|Babe waiting for Norma Jean to come home|
It was a hard choice, that of trying to help by forcing a needy creature into my sister's life, or allowing her to grieve for awhile over her losses before attempting to rescue another dog. She's always had a dog, with only a few weeks between the loss of one and the adoption of another. But this was different. Pete, her life partner, had helped her through their shared loss with each one, until now. Norma Jean is the only one left behind, and I could not bear to think of her walking through that empty house, alone, once I left to come back to my own life. So I insisted, and she didn't resist.
Babe was in need of a lot of TLC that first week, and gradually as she began to recover, it was obvious to me that she would fill an important role in Norma Jean's life once I left. And the other dog she is fostering, Chester, a 9- or 10-year-old chihuahua, is resilient and will be fine whether she allows him to be adopted into another home or if she adopts him herself. She doesn't need to decide right now.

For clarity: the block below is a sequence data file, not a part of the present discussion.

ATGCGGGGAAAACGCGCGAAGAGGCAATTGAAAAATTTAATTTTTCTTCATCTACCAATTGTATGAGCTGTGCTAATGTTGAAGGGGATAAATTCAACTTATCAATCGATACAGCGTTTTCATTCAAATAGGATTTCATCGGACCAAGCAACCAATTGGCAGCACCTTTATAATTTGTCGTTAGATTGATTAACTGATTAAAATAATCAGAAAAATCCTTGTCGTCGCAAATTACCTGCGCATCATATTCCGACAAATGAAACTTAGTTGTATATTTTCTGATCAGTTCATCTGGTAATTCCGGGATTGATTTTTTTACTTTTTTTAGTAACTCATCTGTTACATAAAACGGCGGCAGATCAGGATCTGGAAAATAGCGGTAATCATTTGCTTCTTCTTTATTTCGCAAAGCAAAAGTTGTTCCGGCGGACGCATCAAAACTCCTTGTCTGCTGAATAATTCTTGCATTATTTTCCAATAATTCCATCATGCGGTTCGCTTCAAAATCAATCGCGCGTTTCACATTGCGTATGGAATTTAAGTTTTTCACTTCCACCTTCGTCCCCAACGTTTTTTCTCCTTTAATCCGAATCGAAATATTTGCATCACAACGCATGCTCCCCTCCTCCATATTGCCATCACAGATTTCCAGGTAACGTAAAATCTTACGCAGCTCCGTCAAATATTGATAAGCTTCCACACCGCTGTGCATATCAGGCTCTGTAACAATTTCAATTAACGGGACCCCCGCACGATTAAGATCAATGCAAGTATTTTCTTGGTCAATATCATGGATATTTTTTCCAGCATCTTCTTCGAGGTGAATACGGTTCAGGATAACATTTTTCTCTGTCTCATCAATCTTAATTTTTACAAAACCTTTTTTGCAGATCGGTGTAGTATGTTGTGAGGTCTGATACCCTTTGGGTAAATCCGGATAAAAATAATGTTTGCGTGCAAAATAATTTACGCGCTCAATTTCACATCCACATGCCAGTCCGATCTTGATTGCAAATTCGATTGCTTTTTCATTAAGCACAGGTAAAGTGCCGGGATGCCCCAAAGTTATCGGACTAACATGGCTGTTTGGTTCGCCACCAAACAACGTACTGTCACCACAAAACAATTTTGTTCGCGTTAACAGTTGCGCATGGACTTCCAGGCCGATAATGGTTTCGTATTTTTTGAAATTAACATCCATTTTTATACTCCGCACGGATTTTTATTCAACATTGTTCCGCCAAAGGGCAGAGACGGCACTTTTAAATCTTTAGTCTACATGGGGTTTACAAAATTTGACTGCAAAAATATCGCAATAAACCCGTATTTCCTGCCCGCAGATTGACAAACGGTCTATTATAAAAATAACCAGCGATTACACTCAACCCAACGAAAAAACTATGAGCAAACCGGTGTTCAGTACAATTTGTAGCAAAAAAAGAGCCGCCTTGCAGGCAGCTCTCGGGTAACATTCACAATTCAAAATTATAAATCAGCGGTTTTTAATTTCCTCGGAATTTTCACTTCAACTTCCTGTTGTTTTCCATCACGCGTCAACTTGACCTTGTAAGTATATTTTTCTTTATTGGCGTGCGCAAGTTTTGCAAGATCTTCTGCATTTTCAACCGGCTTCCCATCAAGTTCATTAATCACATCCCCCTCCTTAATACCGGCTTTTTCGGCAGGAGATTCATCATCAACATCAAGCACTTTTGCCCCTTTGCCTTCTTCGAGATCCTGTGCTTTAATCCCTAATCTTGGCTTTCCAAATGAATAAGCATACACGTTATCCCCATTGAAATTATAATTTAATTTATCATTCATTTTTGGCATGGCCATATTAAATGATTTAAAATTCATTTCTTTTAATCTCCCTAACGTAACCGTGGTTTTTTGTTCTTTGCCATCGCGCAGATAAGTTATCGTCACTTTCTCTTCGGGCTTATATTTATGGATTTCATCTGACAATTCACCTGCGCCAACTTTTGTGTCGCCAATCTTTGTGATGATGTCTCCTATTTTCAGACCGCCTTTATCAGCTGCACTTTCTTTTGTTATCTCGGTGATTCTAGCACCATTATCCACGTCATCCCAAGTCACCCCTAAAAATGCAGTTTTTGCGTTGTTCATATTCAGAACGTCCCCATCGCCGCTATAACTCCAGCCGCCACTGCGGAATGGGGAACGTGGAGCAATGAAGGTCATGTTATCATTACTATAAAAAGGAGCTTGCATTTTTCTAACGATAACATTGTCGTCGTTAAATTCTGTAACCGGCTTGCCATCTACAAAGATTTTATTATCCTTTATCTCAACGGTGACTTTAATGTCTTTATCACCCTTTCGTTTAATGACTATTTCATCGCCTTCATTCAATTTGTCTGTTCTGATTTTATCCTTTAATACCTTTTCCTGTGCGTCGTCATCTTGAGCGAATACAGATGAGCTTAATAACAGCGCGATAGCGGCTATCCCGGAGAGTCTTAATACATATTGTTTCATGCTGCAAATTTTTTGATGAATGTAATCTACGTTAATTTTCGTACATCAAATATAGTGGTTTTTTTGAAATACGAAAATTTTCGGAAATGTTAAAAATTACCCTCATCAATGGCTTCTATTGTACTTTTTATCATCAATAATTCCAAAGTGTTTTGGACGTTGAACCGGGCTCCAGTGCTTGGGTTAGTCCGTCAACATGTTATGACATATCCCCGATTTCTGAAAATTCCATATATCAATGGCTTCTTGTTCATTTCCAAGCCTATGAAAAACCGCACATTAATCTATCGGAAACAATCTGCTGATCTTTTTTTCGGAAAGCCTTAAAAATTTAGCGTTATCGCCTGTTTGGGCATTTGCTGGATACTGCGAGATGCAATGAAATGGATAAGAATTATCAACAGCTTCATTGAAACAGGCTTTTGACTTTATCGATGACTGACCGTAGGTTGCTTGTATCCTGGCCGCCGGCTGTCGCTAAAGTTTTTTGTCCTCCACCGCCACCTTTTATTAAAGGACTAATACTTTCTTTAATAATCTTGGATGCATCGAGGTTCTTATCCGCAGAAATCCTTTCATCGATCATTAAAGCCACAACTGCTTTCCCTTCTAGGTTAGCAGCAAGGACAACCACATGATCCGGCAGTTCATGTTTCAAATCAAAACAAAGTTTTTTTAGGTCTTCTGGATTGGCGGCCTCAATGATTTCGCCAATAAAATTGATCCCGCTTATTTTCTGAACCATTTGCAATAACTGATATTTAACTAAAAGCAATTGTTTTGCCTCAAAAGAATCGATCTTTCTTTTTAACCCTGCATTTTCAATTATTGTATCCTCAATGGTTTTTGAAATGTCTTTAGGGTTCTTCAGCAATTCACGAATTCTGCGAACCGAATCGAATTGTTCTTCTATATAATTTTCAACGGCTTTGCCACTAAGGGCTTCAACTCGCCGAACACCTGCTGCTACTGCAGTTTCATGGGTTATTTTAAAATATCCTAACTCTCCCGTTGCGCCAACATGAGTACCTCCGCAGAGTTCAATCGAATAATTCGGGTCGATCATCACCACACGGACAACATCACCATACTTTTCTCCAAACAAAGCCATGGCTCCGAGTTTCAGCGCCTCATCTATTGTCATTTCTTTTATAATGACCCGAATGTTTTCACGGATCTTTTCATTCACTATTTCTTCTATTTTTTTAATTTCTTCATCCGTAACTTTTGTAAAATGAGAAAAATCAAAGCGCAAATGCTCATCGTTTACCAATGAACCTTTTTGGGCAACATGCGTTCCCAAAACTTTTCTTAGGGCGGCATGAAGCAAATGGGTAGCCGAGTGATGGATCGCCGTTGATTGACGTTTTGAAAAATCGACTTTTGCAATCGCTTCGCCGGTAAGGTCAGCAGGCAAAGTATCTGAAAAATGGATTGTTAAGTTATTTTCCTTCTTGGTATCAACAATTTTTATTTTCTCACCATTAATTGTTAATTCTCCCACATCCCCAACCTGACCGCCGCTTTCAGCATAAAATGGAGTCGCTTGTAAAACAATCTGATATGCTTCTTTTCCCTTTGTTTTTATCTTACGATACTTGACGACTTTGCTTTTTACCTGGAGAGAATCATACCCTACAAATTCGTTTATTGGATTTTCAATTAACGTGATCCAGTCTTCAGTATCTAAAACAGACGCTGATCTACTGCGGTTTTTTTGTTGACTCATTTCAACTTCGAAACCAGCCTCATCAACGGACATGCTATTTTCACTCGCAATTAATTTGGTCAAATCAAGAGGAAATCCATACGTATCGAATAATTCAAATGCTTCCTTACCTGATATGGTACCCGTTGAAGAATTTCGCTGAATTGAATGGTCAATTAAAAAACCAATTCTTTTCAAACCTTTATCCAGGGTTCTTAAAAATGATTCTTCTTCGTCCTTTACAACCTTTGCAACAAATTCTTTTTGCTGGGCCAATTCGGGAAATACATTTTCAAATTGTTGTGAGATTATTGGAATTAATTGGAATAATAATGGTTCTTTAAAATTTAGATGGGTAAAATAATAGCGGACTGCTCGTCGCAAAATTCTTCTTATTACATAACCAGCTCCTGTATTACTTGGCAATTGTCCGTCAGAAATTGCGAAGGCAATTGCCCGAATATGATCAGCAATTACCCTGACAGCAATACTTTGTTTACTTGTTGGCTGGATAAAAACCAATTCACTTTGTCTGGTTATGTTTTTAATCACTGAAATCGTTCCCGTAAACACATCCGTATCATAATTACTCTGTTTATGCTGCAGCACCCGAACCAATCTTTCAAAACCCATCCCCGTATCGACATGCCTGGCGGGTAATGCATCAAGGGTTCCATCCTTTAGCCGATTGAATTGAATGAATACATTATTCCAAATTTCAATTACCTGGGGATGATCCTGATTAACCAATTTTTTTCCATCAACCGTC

|Chester, whose original owner died|
But you know, they are Babe and Chester, not replacements for the loss of another dog, Moose, that Norma Jean grieves for and still misses every single moment of every single day. She was ready to lose Pete, because they had had years and months to prepare for the moment he died, and all the necessary words and farewells had been shared between them, and his expected passing was peaceful. He even told her how glad he was that she had Moose, what a comfort he would be for her. It was not to be. In that cruel instant when he ran after a rabbit and into the path of a speeding car in front of their home, all that changed. She screamed helplessly as all the pieces fell into place and ended Moose's life.
We are all still grieving over the loss of our beloved Pete, that goes without saying. We Stewarts will gather in a week's time in Texas to laugh together and share our memories of him, and Norma Jean will be brave and strong. Her daughter Allison and her granddaughter Lexie will be there. We will all be there, but Norma Jean would have traveled to Texas with Moose in her arms and would have stroked him as she allowed the tears to fall. It was not to be.
Did I do the wrong thing by rushing the introduction of these creatures into her life, thereby skewing the grieving process? I am consumed with dread, now wondering if my desire to have my sister not be alone caused a ripple of pain in the universe that would otherwise have healed up much better without my interference.